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time for action

By Bisi Lawrence
There are those who might feel, perhaps to a justifiable extent, that the stance of President Goodluck Jonathan to state affairs does not appear manly enough. They feel that he seems to be rather laid-back and somewhat subdued on some of the occasions that he might have appeared more vibrant and assertive. They wonder why he gives the impression of what Americans would casually characterize as a “wimp”.

At those times, such people would have been much more at home with fiery words of steely resolve, or solid, uplifting statements cast in a robust language of re-assurance. They would have appreciated more spectacular appearances on the television in a series of well-timed “Address To The Nation”. They would even have welcomed one or two sudden press  briefings at which some deafening oral thunderbolts would be released.

But our President does not project himself as a man of many words, or a man who believes in a lot of flowery statements. He just speaks, at least in public, and says what he has to say –?  and moves on. He believes in the reality of a factual statement as the total sum of its presentation and moves on, sometimes leaving not a lot of comfort behind.

Factual as a statement like “If the Boko Haram could kill me, they would”, which was ascribed to the President may have been, it does not add much to our sense of security. (For one thing, we reject its mere possibility in the Name of Jesus Christ). But then, it also adds nothing new to our body of knowledge about terrorists.

The Palestinian terrorists who held Israeli sportsmen hostage at the Munich Olympic Games in 1972 declared for all times, that the battlefield had for ever been removed from any particular area. Everyone had become a target. The battle ground is now at your doorstep. But all the same, we will still protect our own.

Since President Jonathan does not seem inclined to make a strong bid for a prize in rhetoric, however, Nigerians would gladly accept what he has to offer by way of action instead. The time for prompt action is here. The action has to be swift, short and sharp. The nation cannot be cowed under a massive siege mentality indefinitely.

The action therefore has to be several notches above the milky slops that overflow from our security sources at those times when there is a cry – or an outcry, even – for definite action. The terrorists scoff at all that, and address our security with disdain. President Jonathan is right on the beam to shelve the recently proposed meeting of senior police officers. There are vapours of escalation in sight.

With the bombings and shootings, we thought we had seen it all. However, the involvement of the element described as a “suicide” accompaniment, is a new one on us in this part of the world. But in several parts of Asia, that is known to have been thriving for centuries.

As a matter of fact, assassins were the first suicide killers known to history. They were reared in special training institutions where they underwent stringent forms of mental discipline, but were also physically pampered. On the eve of their mission, they asked for, and received whatever form of pleasure they desired. After which, devoid of passion or pity, and drained of any earthly desire, they went on to carry out their mission.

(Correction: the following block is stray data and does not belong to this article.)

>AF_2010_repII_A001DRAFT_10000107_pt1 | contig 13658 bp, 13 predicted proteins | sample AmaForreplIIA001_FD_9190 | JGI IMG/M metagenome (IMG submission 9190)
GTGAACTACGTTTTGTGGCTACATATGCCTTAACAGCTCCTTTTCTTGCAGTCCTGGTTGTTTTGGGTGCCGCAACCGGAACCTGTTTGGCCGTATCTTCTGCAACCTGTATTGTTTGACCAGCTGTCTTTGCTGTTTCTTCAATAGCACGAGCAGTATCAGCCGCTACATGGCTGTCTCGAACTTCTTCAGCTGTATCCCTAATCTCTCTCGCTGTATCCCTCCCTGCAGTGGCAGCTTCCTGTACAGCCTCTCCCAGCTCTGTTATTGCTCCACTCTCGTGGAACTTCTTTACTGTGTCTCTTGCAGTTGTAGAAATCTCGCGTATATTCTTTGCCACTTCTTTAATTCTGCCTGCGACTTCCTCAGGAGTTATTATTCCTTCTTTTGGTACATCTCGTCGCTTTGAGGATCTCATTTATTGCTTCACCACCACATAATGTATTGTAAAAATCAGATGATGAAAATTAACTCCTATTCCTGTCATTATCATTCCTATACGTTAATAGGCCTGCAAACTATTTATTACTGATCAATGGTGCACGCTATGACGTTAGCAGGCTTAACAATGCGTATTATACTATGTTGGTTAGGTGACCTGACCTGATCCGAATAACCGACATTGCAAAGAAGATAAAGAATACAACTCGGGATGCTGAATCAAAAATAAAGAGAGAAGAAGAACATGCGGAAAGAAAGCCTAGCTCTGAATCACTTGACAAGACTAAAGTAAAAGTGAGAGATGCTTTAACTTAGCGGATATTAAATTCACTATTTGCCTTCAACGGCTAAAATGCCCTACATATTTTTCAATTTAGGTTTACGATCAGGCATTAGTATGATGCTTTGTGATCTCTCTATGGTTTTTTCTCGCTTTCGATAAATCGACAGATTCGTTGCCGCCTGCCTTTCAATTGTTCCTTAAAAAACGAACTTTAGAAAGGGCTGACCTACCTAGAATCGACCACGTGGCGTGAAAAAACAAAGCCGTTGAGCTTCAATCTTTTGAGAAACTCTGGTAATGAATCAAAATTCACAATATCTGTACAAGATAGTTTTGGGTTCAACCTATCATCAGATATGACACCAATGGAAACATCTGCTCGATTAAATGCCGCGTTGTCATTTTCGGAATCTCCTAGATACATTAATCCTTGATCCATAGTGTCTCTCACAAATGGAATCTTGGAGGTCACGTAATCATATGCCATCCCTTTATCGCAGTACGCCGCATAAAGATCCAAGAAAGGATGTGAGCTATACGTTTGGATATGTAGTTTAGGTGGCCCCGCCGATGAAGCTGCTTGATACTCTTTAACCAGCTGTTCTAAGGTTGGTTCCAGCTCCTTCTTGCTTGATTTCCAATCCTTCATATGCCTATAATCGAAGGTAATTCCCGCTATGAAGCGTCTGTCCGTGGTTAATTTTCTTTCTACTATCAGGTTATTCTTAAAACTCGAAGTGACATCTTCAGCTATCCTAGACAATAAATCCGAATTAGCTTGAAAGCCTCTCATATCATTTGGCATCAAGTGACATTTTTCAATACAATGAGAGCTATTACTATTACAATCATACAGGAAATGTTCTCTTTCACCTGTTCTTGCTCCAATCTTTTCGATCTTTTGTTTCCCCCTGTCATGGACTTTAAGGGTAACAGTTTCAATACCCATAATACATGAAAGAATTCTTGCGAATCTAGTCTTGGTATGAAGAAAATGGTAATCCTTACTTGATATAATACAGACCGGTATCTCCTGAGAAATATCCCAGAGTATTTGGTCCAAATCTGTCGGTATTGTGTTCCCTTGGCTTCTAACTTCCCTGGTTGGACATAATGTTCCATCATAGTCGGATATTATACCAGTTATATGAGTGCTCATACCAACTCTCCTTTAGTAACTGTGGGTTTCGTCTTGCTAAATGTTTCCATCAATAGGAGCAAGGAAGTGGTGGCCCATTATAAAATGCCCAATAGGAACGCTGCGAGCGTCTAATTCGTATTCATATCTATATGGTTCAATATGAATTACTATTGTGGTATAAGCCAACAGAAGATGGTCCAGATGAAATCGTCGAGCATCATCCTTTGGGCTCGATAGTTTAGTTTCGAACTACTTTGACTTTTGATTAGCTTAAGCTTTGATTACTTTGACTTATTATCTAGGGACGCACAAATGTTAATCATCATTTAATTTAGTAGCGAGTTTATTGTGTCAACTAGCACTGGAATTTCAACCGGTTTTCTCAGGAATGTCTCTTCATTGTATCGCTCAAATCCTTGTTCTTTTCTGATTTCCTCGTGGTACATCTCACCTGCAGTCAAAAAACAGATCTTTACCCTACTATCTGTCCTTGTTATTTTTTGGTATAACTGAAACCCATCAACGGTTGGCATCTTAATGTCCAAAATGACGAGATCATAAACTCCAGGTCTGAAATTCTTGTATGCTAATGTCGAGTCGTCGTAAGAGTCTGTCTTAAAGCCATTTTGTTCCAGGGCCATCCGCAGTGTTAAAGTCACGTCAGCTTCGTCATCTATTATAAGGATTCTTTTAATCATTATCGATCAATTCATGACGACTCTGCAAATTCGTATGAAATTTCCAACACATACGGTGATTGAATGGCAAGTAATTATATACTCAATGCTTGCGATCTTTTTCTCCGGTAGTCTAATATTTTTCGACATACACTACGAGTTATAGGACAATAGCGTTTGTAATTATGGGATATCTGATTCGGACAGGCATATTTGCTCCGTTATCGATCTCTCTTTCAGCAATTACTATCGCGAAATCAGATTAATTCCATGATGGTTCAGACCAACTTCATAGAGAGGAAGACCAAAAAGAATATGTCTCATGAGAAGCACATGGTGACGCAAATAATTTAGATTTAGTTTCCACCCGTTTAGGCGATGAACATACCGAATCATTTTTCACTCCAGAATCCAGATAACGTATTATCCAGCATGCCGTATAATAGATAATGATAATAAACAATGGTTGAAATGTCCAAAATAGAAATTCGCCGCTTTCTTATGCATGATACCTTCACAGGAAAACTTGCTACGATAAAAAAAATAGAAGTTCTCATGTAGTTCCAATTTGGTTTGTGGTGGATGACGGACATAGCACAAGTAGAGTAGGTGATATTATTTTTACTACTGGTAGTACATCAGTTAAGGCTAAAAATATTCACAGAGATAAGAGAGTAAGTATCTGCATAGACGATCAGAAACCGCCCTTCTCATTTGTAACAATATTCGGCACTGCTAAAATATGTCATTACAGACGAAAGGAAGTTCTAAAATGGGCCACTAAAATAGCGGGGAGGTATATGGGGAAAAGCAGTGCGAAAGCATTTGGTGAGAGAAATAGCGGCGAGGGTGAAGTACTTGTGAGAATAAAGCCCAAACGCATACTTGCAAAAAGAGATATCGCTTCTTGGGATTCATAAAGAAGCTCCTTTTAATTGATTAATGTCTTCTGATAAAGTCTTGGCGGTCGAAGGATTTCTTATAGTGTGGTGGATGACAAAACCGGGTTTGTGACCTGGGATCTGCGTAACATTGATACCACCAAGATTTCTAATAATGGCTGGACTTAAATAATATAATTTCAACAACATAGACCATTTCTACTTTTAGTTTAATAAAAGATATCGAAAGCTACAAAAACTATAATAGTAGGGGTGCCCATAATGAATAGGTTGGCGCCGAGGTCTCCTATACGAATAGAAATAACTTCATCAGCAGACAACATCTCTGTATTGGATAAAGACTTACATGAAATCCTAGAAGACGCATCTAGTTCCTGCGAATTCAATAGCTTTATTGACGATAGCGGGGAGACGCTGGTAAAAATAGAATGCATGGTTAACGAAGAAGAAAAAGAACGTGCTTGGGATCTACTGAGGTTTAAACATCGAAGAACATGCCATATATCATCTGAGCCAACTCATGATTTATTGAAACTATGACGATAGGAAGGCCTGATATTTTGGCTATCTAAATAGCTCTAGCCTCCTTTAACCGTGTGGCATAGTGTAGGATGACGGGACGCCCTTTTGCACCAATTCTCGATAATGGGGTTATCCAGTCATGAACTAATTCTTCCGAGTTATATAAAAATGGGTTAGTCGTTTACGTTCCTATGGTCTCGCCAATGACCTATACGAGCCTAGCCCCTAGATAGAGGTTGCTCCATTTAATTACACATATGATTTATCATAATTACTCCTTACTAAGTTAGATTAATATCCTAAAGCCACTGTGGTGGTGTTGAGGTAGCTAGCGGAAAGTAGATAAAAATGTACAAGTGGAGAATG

We have learnt from the lore of guerrilla warfare, from which terrorists derive a lot of faith and strength, that those who attack society from within the community, have to be unearthed from their safe positions and brought into the open, without allowing them the initiative of ordering their own movements and actions. In simple words, a “search-and-destroy” template would be the ideal method of confrontation and conquest. It must also be structured in a campaign that is sustained for as long as it takes.

That is why the importation of some foreign security agents, welcome as the event is, can be considered as a temporary measure only. With our full appreciation and great hopes for what it would achieve, we must still act on the realization that this is a Nigerian situation that Nigerians would have to handle themselves. We need to train our men and women for the enormous task ahead, for it is nothing short of that. But do we really need to announce every move, every aspect of the arrangements we are making, to the whole world?

The burning issue of how the movement is funded has to be pushed to the front burner.  An army, they say marches on its belly. It would be useful to know how    the marauders find sustenance. It is said that the band of terrorists own better and superior weapons. It would be helpful to discover how they source for maintenance. In short, the identity of their sponsors would blow the box wide open to reveal their programmes and purposes.

The nation waits for results. What is at stake is the very lifeblood of our existence – the right to live in freedom: freedom of movement; freedom of worship; freedom of association; freedom of speech. A country without that, is a country without life.

Pig in a poke

The  season of “Take-a-bow-and walk-away” i s upon us one again. Many people have decried its various inadequacies and obvious ineffectiveness. Every minister’s nomination has to be approved by the Senate through an examination which we choose to conduct on the open floor of the house. This should be a very serious exercise since its outcome is important to the ordering of governance in the nation. But down the years, it has barely been able to lift itself above the level of a charade.